MARQUETTE - Edna Ayotte Hocking has been proud to be a resident of Gwinn for most of her 89-plus years.
She's only recently moved into an assisted living facility outside of her hometown, but Hocking still keeps up with the happenings in her beloved Gwinn.
She was born Nov. 7, 1923, a daughter of Frank and Alvina Ayotte. She had two half-brothers, a half-sister, three brothers and two sisters.
Forsyth Township Senior Center Director Julie Shaw, left, poses with Edna Ayotte Hocking. Shaw calls Hocking her mentor and speaks with great admiration about Hocking, a lifelong community volunteer. (Julie Shaw photo)
"I was the fourth one," Hocking said. "We lived in Gwinn itself. It is a beautiful place to live."
Her entire school life was in her hometown.
"I very much enjoyed school," she said. "We didn't have snow days back then. All our teachers lived in town. We kids walked to school. There were lots of shortcuts in those days. Now there are houses all over the place."
If she had to choose a favorite school subject, it would be English, Hocking said.
"I love to read," she said.
After graduating from Gwinn High School, Hocking went to work at the Gwinn State Savings Bank, first as a clerk, then as a teller.
"I liked my job. Very much so," she said. "Those were the days when you had to clean your own ink pens. You dipped them in the ink and we had to keep them clean to reuse them."
When she was 18, Edna Ayotte met someone through her brother who would have a big impact on her life: Norman Hocking.
"My brother introduced him to me," she said. "Norman was also from Gwinn but he was eight years older than me, so we didn't know each other from school."
Her first impression of Norman?
"I thought he was a snob," she said with a smile. "But he grew on me. I met him in 1941 and we got married in 1944."
What was it about him that attracted Edna?
"He did have a good sense of humor," she said. "And he had a car."
Norman did spend six months in the military, but had severe asthma and was not sent overseas.
"We lived with my mother and dad for the first month while we looked for a house," Hocking said. "Our first house was two houses away from them, then we moved two streets over in the house we settled in. So I was in almost the same neighborhood I grew up in."
Norman Hocking ran a grocery store, put up Gwinn's first laundromat and was a janitor for the school district.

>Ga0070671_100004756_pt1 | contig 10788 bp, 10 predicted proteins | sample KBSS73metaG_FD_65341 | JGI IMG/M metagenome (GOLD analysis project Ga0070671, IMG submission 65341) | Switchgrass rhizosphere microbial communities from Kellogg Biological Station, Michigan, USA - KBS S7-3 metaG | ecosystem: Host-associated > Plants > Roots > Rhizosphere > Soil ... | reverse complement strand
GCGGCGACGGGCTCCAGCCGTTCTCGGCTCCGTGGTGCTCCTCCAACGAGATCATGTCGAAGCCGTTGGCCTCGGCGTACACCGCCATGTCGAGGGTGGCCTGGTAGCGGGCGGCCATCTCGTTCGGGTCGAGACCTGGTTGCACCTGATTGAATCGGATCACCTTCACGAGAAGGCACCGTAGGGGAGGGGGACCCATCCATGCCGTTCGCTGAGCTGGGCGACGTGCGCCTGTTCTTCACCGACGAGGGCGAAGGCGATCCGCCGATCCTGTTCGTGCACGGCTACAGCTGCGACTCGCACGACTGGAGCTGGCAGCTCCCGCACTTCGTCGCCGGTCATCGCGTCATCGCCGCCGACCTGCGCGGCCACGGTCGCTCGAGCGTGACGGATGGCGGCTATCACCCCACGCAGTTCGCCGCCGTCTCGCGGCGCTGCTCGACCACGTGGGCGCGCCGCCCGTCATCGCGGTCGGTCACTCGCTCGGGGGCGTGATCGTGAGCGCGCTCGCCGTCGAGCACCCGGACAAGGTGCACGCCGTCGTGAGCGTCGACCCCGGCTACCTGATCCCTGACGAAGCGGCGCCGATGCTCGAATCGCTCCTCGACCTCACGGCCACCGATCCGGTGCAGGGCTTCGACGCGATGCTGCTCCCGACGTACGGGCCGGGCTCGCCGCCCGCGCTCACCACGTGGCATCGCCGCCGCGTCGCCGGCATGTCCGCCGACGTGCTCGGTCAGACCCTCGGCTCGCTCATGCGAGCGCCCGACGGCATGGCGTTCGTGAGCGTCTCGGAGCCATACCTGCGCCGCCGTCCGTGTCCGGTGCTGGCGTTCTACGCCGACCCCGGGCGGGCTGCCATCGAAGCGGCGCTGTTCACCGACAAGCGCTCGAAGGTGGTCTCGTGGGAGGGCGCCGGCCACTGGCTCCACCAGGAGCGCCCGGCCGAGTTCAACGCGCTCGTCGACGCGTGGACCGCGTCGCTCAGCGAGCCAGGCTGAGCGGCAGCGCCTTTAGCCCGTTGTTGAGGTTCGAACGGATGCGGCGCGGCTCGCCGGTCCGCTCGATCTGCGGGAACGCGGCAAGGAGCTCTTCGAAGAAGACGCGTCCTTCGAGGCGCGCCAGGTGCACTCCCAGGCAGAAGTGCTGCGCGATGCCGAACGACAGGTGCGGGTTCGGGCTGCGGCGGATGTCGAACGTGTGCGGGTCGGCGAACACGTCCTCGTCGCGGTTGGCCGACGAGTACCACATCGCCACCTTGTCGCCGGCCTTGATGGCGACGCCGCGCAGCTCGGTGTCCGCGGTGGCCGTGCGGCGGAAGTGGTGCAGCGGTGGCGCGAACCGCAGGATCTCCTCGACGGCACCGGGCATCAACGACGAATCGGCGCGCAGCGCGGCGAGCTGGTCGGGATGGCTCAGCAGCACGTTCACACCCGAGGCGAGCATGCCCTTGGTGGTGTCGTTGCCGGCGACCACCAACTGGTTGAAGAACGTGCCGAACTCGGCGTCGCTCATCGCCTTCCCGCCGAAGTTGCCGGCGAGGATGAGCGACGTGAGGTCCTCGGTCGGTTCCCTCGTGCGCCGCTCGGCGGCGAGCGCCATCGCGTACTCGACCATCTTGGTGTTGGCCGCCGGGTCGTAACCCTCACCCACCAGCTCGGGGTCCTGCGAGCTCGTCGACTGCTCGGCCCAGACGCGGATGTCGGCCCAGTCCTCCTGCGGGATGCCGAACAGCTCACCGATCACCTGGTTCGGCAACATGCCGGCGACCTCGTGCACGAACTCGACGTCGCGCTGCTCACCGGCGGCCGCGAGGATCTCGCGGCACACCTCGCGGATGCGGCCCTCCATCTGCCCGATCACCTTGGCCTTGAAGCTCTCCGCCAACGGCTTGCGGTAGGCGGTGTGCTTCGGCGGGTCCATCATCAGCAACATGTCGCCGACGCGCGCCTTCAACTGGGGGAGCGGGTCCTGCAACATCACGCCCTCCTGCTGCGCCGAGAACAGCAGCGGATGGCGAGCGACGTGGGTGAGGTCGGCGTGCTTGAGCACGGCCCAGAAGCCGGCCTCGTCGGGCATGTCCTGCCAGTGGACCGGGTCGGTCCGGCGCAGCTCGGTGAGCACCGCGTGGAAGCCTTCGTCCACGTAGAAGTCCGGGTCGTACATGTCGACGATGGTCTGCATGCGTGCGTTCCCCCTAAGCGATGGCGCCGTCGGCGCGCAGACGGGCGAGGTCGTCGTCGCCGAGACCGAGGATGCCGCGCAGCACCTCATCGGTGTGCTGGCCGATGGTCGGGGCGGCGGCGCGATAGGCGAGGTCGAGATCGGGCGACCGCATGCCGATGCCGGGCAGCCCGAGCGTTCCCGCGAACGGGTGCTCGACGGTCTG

Edna and Norman, who passed away in 1996, have two daughters: Linda, who now lives in Sault Ste. Marie, and Phyllis, who resides in downstate Troy. While Edna has no grandchildren, she has a grand-bird - a cockatiel named Chloe - and a grand-dog Abby, a basset-beagle mix.
What was it that made Gwinn so appealing?
"The people," Hocking said emphatically. "Gwinn has wonderful, friendly people."
Through the years, Hocking has served her hometown in many ways, including all sorts of volunteer work at the Forsyth Township Senior Center; on the library board; the Veterans of Foreign Wars auxiliary; a group called the Study Club; United Way; singing in her church's choir for 75 years; and with the Forsyth Township Historical Society.
"For more than 50 years, Edna kept track of all the obituaries for the community, putting them in a book for the historical society," said Julie Shaw, Forsyth Township Senior Center Director and a longtime friend of Hocking's. "She did pasty making at the senior center every month and read to the kids at school and did Secret Santa gift-wrapping with them every year.
"In my life, I have never met a more giving, kind, caring human being than Edna," Shaw said. "And the beautiful part is she taught that kind of caring to her children. Phyllis runs a weekly soup kitchen downstate and Linda volunteers at the hospital gift shop where she lives. Both girls come home to Gwinn every year to help with the St. Vincent de Paul Christmas giveaway, which Edna has done for many years.
"My dream in this world is to be Edna Hocking, but I can't keep up with her," Shaw said. "She's amazing."
For Hocking, approaching her 90th birthday is something "I never imagined." Is there a secret to longevity?
"I think it's taking on responsibility for your life," she said. "Your attitude is important."
Renee Prusi can be contacted at 906-228-2500, ext. 253.